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Volume 1272
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The ERB / Jack London Connection II
by Bill Hillman

Shortly after the magazine publication of London's two novels, The Abysmal Brute and The Valley of the Moon, both about prize-fighters who turn their backs on violence in favor of a more refined lifestyle, ERB started writing the first half of The Mucker. The Mucker follows this theme and also brings in other London elements such as the hero being shanghaied into service on a ship (The Sea-Wolf), and being cast ashore with the aristocratic daughter of a millionaire. The ensuing character development of Billy Byrne, the Mucker, parallels Wolf Larsen of The Sea-Wolf in many ways.
Jack London
Another fascinating London connection appears in the second half of The Mucker which pays tribute to contemporary writer and poet, H. H. Knibbs, whom ERB admired. This half of the book is subtitled, "Out There Somewhere," and it draws inspiration from Knibbs poem of the same name. ERB introduces a n a poet-spouting hobo, who peppers the text with quotes from Knibbs, Robert Service, and others. Curiously the hobo gives his name as L. Bridge (London Bridge?) and some ERB scholars have gone so far as to suggest that the character is a thinly disguised Jack London on one of his numerous trips through the hobo jungles of America.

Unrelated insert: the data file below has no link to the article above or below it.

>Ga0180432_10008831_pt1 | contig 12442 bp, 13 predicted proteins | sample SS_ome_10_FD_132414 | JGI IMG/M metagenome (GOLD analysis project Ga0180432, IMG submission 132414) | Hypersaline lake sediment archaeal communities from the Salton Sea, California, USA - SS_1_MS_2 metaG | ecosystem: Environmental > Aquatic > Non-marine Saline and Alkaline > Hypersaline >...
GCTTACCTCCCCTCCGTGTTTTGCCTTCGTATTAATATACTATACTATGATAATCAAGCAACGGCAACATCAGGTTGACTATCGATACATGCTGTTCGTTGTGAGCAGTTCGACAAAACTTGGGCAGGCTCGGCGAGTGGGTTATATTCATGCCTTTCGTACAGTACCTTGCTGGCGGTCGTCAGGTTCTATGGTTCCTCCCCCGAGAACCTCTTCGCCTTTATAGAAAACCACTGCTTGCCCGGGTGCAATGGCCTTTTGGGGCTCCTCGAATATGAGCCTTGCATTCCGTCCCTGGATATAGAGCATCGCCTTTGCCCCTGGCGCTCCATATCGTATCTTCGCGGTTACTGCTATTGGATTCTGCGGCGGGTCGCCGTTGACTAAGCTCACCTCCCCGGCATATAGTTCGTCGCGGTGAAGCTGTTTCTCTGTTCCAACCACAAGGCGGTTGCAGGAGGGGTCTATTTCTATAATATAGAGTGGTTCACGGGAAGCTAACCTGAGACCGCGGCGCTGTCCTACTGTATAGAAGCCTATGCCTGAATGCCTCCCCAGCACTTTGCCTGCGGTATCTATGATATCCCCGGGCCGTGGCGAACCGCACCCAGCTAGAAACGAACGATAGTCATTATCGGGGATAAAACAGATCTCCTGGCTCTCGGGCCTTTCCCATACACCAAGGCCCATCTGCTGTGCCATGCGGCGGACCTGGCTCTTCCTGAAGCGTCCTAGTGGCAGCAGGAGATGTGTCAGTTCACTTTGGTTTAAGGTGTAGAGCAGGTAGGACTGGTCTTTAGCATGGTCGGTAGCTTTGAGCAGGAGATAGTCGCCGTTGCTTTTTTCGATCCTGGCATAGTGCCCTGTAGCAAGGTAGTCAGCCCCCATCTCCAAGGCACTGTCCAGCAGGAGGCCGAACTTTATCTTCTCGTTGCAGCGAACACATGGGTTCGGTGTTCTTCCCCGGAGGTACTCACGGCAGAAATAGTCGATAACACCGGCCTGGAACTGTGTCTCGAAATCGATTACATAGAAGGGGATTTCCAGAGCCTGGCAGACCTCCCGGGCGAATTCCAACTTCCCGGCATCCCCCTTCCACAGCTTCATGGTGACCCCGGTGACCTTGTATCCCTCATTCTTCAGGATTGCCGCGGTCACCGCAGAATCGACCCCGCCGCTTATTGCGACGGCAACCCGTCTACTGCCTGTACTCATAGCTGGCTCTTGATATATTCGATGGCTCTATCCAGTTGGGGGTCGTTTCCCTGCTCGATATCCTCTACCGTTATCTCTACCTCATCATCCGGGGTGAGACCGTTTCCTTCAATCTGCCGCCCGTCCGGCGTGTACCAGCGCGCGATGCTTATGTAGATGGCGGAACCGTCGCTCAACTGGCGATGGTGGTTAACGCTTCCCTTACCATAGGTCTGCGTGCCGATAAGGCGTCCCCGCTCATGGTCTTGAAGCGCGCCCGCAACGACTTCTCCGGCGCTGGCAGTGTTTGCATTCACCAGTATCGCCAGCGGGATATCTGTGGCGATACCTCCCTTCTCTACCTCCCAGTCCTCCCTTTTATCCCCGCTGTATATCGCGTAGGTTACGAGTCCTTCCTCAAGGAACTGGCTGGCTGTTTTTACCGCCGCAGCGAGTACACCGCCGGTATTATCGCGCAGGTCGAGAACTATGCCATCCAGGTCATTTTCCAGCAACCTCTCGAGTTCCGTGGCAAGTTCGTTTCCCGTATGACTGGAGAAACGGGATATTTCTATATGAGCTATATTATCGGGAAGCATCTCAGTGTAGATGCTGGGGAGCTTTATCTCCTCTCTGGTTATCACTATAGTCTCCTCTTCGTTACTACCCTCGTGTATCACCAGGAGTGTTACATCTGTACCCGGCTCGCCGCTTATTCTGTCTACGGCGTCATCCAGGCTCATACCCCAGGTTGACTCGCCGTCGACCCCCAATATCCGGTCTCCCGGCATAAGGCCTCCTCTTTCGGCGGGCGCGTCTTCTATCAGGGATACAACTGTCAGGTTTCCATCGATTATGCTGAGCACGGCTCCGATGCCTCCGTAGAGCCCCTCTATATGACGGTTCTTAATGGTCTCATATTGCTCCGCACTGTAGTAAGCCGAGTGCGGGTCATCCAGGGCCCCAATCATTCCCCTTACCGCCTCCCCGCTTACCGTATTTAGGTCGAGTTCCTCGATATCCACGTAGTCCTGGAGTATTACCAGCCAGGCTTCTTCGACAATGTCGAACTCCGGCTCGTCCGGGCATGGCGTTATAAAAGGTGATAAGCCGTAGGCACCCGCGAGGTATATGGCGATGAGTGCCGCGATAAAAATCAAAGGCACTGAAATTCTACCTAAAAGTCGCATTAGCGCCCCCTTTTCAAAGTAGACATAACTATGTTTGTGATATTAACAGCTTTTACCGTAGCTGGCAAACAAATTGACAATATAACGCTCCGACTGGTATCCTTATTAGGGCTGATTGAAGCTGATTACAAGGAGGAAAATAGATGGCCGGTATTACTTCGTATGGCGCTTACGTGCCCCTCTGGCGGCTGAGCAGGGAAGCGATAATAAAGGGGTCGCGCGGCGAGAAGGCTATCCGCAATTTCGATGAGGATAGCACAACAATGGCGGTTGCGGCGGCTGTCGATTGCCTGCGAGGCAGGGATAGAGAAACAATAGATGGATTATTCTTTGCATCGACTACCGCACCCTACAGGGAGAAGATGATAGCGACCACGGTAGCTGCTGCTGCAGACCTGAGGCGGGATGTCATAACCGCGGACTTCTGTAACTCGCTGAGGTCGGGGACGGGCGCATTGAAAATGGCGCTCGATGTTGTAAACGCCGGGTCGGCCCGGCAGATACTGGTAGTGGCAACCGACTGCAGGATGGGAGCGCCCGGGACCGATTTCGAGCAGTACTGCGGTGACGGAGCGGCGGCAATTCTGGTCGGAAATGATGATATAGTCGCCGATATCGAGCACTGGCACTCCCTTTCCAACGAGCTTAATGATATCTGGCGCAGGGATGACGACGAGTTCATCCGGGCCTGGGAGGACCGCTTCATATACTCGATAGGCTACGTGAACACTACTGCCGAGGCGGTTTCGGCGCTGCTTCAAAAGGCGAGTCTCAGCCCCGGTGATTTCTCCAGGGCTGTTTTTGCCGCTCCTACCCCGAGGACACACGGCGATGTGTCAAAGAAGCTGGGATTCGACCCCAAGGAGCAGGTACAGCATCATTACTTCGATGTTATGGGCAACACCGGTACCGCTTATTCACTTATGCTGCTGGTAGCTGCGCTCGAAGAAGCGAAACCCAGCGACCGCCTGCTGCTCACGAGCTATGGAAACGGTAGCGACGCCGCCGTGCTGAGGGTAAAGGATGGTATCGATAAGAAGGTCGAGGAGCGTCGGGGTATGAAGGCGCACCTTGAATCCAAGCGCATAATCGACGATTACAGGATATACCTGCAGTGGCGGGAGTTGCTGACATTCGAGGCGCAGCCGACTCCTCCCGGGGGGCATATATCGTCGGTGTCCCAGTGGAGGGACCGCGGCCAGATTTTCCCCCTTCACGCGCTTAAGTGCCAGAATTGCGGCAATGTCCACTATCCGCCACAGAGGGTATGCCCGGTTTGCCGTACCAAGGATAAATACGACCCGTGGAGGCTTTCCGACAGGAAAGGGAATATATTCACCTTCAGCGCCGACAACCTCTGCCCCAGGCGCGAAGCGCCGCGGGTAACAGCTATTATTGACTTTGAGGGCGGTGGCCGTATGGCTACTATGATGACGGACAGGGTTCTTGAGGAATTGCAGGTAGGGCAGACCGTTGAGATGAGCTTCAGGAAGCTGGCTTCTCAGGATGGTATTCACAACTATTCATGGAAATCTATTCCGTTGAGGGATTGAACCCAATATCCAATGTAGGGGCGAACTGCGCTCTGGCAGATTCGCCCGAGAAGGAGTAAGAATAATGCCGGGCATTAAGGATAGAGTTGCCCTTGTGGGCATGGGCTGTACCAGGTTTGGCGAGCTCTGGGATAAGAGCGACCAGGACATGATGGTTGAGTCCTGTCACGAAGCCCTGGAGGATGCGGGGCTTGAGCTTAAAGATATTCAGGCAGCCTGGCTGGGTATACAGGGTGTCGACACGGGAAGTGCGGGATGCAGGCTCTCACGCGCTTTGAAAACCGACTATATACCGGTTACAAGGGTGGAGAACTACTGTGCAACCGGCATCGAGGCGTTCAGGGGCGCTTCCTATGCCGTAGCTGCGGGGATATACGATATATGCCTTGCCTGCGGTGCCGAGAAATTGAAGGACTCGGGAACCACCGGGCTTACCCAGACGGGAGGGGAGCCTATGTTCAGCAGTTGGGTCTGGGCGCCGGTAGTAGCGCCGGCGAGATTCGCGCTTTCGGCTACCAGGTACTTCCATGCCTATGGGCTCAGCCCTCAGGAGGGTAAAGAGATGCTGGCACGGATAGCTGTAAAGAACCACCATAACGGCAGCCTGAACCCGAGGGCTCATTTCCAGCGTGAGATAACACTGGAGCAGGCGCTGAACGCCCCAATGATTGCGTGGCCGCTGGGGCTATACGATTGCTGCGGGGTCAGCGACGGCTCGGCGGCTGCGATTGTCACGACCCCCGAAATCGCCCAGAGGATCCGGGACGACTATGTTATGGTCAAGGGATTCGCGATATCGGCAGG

Cover painting by J. Allen St. JohnPromo adHenry Herbert Knibbs

One more connection involves "Tarzan and the Diamond of Ashair," a radio serial of the 1930s, in which the two hunters are named Wolf and Larsen. And yet another coincidence? pops up in the Tarzan TV show of 1991-94 -- the actor portraying Tarzan is named Wolf Larson.


London's life was one vicious, downward cycle of toil and escape. During the economic depression of the 1890s he laboured 7-days-a-week for 14 hours a day with the "lower classes" in cannery, a jute mill, a laundry, sealing ship and on the docks. He cleaned up saloons, worked as a pin boy in a bowling alley, shoveled coal in a power station and left home to become an oyster pirate, deep-sea sailor, hobo and Yukon prospector.